Saturday, 19 July 2014

Gauche Writer in England

Dear Playwright,

Photo by SiniHarraka
Urban Photobraphy
Living in England isn’t great for my mental health.  The dismal weather suits me fine.  It’s the social etiquette that does my head in.

Thank you for submitting your work and congratulations on making the long list.

This isn't because I'm American, but because I'm gauche.

Please forgive the vague nature of this e-mail but, as you know, the [redacted] is an anonymous prize and we are still unable to know your name.

And when I have my writer's cap on, I'm something several steps past gauche.

We wanted to know whether you'd like to discuss your work over a cup of tea?

So when I received this Dear Playwright email, my response was,

If we can change my order from tea to coffee & throw in a cake, I'll give you my real name.

The English typically react to my humour by becoming more formal and removing all sharp objects from the room.  They never say what made them uncomfortable, but make it clear it has something to do with me.  It’s not the fault of the English ­– their culture’s been around a long time and it works for them.  It’s not my fault, either.  It’s simply a bad mix of an eccentric personality in a reserved society.

But for a communicator (that would be me) to consistently be met with silence, displeased silence, anxious silence, that makes a statement about who I am.  An unacceptable who. 




I'm sorta like
a pink marzipan pig.
I, the former trauma therapist, cause innocent bystanders distress by simply being.  This gives me moments of self loathing.  Sometimes extended moments of self loathing.  It also gives me other moments.  Like when I show up with pink pig cakes from Betty’s that the Butler bought so I’ll have confidence at this meeting.  Moments when I actually think I’m pretty worthwhile.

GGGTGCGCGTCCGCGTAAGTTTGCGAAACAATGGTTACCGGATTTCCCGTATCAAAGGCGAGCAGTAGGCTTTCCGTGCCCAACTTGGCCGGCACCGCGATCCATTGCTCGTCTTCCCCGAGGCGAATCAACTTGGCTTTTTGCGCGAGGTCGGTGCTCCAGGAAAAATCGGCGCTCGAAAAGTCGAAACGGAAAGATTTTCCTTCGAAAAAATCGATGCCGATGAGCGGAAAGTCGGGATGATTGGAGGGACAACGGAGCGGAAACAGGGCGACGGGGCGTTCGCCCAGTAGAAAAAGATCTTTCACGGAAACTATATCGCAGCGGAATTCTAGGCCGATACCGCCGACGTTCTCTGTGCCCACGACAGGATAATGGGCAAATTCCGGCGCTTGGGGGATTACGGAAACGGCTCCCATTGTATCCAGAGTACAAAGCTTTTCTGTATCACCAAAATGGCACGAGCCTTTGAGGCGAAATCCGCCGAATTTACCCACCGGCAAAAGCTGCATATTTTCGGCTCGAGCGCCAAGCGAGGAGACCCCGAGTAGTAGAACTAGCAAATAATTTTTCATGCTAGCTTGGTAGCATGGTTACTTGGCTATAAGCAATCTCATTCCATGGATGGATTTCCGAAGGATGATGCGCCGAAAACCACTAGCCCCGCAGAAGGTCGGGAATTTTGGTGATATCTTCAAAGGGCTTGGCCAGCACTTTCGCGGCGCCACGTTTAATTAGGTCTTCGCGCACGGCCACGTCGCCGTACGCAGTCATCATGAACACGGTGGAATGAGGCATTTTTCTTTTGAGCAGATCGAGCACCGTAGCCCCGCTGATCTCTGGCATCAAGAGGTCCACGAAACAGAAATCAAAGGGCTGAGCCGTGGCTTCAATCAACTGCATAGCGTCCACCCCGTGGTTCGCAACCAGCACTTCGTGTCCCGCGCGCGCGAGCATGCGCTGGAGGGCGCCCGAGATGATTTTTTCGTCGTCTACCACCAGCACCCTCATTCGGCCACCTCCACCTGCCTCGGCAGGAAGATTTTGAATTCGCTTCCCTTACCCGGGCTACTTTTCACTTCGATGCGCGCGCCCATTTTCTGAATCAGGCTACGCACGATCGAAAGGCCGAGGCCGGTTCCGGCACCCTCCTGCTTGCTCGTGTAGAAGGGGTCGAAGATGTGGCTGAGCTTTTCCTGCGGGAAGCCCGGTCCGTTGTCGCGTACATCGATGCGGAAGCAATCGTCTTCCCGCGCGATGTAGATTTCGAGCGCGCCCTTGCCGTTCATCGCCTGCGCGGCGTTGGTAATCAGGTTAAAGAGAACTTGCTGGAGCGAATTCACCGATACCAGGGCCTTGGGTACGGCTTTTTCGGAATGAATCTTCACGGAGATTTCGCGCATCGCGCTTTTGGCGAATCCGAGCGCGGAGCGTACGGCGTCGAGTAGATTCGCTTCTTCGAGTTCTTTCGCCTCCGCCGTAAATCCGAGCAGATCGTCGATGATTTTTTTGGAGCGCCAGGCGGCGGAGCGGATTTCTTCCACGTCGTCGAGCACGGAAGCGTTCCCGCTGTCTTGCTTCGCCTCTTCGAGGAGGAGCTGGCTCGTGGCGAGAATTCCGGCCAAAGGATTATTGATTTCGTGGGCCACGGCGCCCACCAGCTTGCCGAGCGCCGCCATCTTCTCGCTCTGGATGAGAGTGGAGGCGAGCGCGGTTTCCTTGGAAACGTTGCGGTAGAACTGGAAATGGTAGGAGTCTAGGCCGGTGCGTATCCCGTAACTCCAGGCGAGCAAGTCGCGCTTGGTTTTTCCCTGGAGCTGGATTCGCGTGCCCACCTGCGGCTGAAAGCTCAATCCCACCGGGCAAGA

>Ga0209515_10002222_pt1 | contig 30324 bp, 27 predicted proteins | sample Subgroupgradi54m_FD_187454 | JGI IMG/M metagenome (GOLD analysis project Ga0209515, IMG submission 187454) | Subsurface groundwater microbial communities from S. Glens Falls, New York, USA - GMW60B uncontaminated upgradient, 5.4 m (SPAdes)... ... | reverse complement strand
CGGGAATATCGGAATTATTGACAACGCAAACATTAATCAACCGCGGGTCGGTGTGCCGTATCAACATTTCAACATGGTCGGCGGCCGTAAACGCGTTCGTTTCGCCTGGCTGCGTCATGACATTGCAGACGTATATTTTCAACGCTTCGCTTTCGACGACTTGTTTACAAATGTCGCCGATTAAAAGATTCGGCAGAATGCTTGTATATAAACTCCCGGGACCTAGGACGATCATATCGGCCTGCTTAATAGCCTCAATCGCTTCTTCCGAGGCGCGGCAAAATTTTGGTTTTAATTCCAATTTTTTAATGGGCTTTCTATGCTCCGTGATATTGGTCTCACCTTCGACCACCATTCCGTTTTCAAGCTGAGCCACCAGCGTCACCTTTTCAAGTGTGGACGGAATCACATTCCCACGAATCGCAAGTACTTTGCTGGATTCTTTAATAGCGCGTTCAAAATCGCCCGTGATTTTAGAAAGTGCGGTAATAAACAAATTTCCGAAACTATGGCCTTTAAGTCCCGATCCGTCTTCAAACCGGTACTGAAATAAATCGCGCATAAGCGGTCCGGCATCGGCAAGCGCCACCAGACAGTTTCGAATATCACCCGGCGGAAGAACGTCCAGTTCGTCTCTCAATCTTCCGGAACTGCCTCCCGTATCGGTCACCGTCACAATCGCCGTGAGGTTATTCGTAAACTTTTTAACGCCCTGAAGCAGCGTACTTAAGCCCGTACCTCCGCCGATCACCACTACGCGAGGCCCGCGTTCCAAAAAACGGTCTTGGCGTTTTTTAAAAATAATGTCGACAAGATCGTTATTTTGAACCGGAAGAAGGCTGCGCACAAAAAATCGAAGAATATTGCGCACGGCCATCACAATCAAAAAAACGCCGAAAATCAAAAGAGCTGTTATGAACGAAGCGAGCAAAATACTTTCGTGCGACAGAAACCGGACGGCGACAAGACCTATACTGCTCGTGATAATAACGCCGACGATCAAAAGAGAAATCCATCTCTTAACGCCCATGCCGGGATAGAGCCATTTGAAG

I’ve lived in six countries and visited a few others.  While my gauchiosity has elicited various reactions, it’s never been met with stony silence except by the English.  As if what I am here is so overwhelmingly threatening, they daren’t make eye contact with me, the social Medusa. 

When I’m not occupied with self loathing over this, it seems really funny.  Being gauche and fat and badly dressed – even the fact my heart isn’t always in the right place because let me assure you, there are a handful of people I’d gladly take out if I wouldn’t get caught – being all those things isn’t scary.  It’s about on the level with having freckles.  And I’m a trained mental health professional, so guess what?  I know I’m badly socialised.  It’s not worth breaking eye contact over.

But this is me versus a whole culture.  You don’t live in multiple countries without figuring out that the culture always wins.  All things considered, England is not a place I want to grow old in.  I think the English will be relieved to hear that.

1 comment:

  1. Try being Britsh, honest and without an agenda. It's an absolute bloody nightmare, even among my own family. Everyone else seems to hide the worst 2/3rds of everything about themselves. I'm utterly congruent. I hide nothing. If they believe I hide the worst 2/3rds no wonder they believe I'm such a bitch.

    Don't even think about the clothes. The English are some of the worst dressed people on the planet. That's why I love Paris so much. I get to dress there without everyone staring. I can go anywhere in the World, and no one recognises me as British. Thank the gods.

    Clearly, you and I should be friends.